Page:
Assessing Prone and Lateral Positioning in COVID-19 With Hypoxemic Respiratory Failure

A patient is placed on their stomach to help breathing.
Patients with hypoxemic acute respiratory failure because of COVID-19 who received CPAP therapy had a high failure rate during prone/lateral positioning tests.

Patients with hypoxemic acute respiratory failure as a result of coronavirus disease 2019 (COVID-19) who received continuous positive airway pressure (CPAP) therapy had a high failure rate during prone/lateral positioning tests, according study results published in CHEST.

Patients with COVID-19 at the high dependency unit of a hospital in Milan, Italy who were spontaneously breathing and not intubated but undergoing helmet CPAP treatment were assessed for lung function and blood oxygenation after a number of positioning tests. Patients who had monolateral lung impairment were placed laterally, while patients with bilateral impairment were placed prone. Alveolar-arterial gradient (A-aO2) was recorded at 3 time points: at baseline in a semi-seated position, after 1 hour with the patient in prone/lateral position, and 45 minutes with the patient returned to a semi-seated position. A decrease of ≥20% from baseline was considered clinically significant.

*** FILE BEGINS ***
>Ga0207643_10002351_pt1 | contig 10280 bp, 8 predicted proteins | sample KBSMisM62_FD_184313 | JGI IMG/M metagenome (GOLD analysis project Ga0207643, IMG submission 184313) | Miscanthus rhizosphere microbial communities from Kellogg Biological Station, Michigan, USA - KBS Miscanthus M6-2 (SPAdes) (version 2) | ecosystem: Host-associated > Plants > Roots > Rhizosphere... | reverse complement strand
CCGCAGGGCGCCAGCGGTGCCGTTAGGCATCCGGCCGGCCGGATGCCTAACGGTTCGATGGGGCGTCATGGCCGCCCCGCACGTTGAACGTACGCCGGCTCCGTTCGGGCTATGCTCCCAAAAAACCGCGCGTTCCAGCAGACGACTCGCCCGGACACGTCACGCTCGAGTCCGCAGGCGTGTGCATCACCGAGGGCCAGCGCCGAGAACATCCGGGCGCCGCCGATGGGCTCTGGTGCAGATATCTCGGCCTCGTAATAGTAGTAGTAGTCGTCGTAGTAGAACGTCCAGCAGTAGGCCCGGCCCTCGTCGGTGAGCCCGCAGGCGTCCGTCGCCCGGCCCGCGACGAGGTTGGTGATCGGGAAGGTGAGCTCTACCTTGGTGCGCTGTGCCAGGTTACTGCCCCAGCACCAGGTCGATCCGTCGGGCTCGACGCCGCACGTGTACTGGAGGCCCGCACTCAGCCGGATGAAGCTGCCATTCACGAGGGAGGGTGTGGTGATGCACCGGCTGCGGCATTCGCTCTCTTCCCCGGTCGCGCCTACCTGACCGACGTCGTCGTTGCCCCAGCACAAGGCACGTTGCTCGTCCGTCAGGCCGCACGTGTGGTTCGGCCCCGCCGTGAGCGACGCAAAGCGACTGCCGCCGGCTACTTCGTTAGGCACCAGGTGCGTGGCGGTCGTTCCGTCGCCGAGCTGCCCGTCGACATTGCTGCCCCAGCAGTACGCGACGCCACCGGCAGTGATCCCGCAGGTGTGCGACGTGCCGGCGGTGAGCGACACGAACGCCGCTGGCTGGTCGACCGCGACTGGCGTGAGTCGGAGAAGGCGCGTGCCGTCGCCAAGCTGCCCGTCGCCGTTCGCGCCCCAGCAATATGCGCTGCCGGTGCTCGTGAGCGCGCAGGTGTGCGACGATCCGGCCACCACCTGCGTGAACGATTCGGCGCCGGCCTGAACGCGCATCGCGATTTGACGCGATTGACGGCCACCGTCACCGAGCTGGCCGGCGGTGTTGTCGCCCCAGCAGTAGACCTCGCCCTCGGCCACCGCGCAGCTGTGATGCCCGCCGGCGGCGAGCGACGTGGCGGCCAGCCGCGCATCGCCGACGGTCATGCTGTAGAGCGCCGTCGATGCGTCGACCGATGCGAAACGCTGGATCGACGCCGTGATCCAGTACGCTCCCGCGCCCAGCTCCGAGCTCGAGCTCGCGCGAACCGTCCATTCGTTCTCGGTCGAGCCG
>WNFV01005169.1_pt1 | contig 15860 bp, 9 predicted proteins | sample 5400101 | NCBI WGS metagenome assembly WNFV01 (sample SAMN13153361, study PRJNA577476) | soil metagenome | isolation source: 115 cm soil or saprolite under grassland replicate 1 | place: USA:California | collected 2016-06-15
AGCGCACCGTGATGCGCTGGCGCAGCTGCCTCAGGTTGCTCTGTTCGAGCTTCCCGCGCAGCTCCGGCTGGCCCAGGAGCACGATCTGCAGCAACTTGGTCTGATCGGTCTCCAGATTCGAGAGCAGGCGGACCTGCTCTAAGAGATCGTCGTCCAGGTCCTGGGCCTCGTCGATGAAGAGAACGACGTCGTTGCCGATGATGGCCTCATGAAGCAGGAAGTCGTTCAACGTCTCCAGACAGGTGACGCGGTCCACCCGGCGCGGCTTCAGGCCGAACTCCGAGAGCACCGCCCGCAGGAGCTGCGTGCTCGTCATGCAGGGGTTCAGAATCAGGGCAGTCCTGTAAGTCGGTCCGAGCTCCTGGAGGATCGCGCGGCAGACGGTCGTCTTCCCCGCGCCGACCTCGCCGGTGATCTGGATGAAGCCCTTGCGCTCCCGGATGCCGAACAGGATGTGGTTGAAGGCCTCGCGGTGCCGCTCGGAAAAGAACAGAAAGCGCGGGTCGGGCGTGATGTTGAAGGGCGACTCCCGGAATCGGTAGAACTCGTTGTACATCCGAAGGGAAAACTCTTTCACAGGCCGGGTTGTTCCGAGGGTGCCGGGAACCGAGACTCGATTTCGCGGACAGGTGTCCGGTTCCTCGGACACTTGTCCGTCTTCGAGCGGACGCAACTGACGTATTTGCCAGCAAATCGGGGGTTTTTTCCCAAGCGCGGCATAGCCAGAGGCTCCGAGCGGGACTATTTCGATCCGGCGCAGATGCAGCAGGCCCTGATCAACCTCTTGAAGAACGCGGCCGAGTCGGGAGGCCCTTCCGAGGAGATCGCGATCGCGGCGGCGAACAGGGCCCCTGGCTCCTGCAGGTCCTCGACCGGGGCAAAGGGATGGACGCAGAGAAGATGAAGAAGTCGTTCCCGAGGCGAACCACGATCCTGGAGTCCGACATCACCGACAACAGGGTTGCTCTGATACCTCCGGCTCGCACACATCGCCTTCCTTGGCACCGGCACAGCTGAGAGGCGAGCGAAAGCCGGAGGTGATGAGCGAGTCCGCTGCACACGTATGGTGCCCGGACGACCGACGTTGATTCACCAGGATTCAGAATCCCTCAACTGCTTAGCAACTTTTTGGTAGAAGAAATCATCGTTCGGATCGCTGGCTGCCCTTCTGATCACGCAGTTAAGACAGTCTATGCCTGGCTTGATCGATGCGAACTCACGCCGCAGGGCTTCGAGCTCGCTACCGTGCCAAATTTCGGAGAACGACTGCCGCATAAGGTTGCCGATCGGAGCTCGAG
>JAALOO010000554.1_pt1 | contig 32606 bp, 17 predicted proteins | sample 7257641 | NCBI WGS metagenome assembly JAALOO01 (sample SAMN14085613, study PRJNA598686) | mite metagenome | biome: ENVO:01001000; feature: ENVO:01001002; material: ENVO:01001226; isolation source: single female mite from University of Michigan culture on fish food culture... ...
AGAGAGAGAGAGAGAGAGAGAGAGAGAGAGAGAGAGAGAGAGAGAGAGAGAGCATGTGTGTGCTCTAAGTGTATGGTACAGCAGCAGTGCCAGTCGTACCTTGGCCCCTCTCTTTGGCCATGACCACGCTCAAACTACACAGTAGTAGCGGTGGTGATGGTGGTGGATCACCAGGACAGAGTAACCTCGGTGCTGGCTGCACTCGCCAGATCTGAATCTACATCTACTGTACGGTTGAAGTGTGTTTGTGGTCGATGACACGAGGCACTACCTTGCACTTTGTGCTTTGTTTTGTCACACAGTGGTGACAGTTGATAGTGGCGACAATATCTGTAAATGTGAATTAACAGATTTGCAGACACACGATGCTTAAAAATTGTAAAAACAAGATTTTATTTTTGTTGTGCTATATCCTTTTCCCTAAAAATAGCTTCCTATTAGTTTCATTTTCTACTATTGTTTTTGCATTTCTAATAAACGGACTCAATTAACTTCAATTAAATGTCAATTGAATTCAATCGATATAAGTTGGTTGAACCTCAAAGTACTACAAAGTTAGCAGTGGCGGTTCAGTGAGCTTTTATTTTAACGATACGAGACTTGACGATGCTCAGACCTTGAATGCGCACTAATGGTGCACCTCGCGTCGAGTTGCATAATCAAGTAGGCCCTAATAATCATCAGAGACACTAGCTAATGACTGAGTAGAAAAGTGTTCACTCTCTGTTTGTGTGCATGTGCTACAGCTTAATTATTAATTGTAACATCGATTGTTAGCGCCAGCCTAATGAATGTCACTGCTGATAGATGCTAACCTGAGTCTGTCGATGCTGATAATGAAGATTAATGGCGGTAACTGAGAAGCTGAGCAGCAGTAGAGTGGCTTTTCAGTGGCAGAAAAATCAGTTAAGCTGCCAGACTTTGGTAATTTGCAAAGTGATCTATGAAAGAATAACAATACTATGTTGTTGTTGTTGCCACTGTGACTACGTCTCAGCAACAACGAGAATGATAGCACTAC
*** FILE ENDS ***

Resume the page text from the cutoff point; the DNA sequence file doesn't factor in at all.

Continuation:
Of the 26 patients with COVID-19, the mean age was 62 years and 67% were men. Systemic hypertension, diabetes, obesity, COPD, and asthma were common comorbidities. A total of 39 tests consisting of 12 prone and 27 lateral positioning were conducted. For the primary study end point, 15.4% of positioning trials were successful with a decrease of A-aO2 of ≥20% in comparison to baseline, 7.7% showed a A-aO2 decrease of ≥30% in comparison with baseline, 46.1% trials showed a decrease of <20% of A-aO2 compared with baseline, and a total of 38.5% trials failed.

The researchers noted that “[t]he relatively high failure rate might be mainly related to the complex pathophysiology of respiratory failure in COVID-19 patients, where diffuse alveolar damage (like in ‘classical’ ARDS) and diffuse endothelial damage leading to pulmonary intravascular coagulopathy with disseminated micro-thrombosis were found.”

There were several study limitations, including the design, which was “purely physiologic,” meaning that researchers did not assess the potential effect of prone/lateral positioning on clinical outcomes or confounders (eg, ventilator setting) and the length of CPAP treatment before the trial. In addition, the response and tolerance of the patients were evaluated only after 1 hour from test initiation.

Nonetheless, these findings could help design future randomized controlled trials on prone/later positioning in patients with COVID-19 who are not intubated.


Retucci M, Aliberti S, Ceruti C, et al. Prone and lateral positioning in spontaneously breathing patients with COVID-19 pneumonia undergoing noninvasive helmet CPAP treatment [published online July 14, 2020]. CHEST. doi:10.1016/j.chest.2020.07.006